“Kenya just imposed the world’s toughest ban on plastic bags . . A ban on plastic carrier bags has come into force in Kenya, which means…”

A ban on plastic carrier bags has come into force in Kenya, which means that anyone found selling, manufacturing or carrying them could face fines of up to $38,000 or prison sentences of up to four years. .
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The government says the ban will help protect the environment. But manufacturers of the bags have argued that 80,000 jobs could be lost. A number of other African countries have outlawed plastic carrier bags, including Rwanda, Mauritania and Eritrea.
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Animals often graze on the rubbish and the United Nations’ Environment Programme says huge amounts of polythene bags are pulled out of livestock in Nairobi’s abattoirs – as many as 20 bags per cow – raising fears of plastic contamination in beef. .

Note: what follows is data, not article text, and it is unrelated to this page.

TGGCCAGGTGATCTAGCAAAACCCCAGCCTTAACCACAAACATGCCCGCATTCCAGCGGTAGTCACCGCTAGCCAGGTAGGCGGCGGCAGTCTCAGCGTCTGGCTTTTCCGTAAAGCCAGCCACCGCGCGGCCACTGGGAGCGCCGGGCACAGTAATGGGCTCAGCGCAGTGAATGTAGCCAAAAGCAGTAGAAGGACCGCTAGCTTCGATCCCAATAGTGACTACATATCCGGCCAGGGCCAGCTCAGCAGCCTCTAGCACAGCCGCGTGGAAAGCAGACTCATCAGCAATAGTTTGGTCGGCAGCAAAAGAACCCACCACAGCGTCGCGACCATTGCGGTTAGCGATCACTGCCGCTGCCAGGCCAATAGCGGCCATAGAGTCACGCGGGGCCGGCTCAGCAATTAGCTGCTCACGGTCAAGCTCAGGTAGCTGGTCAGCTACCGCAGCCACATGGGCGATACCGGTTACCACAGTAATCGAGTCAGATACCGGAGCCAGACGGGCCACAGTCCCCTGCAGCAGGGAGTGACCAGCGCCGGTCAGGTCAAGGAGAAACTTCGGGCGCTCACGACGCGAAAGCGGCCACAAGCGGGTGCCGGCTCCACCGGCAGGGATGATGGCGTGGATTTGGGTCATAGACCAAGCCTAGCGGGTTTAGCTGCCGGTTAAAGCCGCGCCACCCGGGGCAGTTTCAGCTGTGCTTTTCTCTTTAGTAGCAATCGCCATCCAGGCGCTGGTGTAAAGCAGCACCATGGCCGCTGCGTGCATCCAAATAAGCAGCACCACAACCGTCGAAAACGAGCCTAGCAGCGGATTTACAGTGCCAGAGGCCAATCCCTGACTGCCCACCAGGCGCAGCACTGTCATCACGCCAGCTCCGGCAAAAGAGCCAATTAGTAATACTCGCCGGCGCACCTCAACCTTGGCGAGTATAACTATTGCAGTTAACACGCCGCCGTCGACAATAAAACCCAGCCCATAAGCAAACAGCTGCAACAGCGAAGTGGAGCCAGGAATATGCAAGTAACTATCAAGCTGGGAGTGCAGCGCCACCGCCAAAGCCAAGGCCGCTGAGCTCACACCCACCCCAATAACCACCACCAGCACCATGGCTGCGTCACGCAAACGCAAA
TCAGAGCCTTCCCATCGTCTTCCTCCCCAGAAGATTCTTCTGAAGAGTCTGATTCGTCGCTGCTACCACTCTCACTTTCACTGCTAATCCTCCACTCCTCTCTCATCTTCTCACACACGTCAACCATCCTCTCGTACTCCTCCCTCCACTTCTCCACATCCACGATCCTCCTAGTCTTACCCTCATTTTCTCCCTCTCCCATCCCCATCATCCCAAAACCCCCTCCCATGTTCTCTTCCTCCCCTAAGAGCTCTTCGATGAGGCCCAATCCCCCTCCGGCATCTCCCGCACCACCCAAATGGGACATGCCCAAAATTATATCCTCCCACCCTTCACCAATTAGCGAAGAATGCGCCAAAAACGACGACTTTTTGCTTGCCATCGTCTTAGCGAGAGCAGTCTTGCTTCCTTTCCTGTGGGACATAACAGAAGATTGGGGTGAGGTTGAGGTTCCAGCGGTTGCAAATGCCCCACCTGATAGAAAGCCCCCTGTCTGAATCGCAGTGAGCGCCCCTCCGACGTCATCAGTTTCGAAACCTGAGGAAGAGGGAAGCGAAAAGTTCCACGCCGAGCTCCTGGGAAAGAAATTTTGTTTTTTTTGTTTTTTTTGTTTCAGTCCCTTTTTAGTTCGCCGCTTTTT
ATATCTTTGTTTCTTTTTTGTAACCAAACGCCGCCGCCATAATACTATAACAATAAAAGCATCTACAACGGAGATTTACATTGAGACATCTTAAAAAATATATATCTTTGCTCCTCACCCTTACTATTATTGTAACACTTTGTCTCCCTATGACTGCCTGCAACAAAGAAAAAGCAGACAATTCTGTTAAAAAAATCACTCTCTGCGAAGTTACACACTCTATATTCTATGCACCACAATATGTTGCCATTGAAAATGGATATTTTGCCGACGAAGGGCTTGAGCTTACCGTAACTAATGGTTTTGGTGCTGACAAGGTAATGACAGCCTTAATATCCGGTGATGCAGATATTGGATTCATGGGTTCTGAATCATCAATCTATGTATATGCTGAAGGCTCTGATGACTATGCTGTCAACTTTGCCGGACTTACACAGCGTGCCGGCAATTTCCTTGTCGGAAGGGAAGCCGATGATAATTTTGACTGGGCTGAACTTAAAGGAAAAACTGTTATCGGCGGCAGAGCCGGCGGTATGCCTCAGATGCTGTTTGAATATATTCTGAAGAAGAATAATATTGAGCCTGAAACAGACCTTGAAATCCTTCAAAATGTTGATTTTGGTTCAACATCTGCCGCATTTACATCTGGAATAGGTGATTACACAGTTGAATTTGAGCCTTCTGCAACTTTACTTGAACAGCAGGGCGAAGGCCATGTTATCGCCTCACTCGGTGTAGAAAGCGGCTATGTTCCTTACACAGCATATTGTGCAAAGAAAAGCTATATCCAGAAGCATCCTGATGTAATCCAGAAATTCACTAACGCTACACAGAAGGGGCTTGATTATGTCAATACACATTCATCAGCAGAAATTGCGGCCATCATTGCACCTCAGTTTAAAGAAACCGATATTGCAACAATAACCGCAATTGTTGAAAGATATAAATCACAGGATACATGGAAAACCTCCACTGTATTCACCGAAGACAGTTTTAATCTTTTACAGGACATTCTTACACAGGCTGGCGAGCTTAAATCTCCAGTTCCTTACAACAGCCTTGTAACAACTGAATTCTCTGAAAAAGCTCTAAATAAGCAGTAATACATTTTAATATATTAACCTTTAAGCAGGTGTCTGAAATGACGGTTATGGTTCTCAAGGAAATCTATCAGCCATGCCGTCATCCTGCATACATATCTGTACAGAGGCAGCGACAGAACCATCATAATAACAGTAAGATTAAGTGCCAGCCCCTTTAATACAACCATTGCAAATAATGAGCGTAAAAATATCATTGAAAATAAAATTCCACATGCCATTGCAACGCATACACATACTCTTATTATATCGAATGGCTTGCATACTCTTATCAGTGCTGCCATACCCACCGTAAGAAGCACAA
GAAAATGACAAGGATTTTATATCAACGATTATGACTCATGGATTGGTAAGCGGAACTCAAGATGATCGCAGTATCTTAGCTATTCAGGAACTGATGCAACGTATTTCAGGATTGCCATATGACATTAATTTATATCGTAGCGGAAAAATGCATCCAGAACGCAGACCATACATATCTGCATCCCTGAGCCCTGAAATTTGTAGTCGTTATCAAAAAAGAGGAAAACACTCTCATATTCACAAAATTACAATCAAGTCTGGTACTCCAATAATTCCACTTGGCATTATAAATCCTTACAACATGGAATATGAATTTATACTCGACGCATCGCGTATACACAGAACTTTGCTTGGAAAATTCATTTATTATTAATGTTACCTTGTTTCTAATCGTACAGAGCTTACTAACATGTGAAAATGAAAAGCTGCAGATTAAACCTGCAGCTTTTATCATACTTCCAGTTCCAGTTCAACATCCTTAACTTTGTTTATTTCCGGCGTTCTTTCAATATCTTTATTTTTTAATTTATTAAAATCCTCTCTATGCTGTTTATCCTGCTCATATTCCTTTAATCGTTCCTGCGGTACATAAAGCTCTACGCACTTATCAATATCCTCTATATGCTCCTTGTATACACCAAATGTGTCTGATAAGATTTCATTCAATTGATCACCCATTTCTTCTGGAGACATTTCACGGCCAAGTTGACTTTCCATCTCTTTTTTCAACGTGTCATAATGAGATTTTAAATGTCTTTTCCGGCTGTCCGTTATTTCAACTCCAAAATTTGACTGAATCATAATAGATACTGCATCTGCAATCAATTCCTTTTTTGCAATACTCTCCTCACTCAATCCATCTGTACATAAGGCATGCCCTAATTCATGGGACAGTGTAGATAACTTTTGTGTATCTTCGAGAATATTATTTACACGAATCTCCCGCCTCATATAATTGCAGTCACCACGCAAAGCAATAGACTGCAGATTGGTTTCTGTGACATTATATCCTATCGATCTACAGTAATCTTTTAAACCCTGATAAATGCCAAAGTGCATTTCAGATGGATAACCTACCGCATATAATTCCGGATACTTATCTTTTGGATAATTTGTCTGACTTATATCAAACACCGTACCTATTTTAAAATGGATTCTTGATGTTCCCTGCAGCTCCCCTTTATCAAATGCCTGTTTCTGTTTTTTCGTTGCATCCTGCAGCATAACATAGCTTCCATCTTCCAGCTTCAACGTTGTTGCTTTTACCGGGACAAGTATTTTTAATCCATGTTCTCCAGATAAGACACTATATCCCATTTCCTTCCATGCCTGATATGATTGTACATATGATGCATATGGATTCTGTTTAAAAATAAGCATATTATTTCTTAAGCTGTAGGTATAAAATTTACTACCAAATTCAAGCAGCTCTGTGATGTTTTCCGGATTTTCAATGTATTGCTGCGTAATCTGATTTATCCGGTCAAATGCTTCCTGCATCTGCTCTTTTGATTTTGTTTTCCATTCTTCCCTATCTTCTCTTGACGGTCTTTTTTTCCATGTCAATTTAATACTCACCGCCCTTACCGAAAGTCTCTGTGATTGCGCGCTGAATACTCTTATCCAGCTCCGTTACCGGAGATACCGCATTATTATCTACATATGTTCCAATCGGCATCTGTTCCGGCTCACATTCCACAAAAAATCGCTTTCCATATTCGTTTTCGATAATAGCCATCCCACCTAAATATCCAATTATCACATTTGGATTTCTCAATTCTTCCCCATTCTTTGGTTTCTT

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Many bags drift into the ocean, strangling turtles, suffocating seabirds and filling the stomachs of dolphins and whales with waste until they die of starvation. “If we continue like this, by 2050, we will have more plastic in the ocean than fish,” said Habib El-Habr, an expert on marine litter.
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Plastic bags, which El-Habr says take between 500 to 1,000 years to break down, also enter the human food chain through fish and other animals.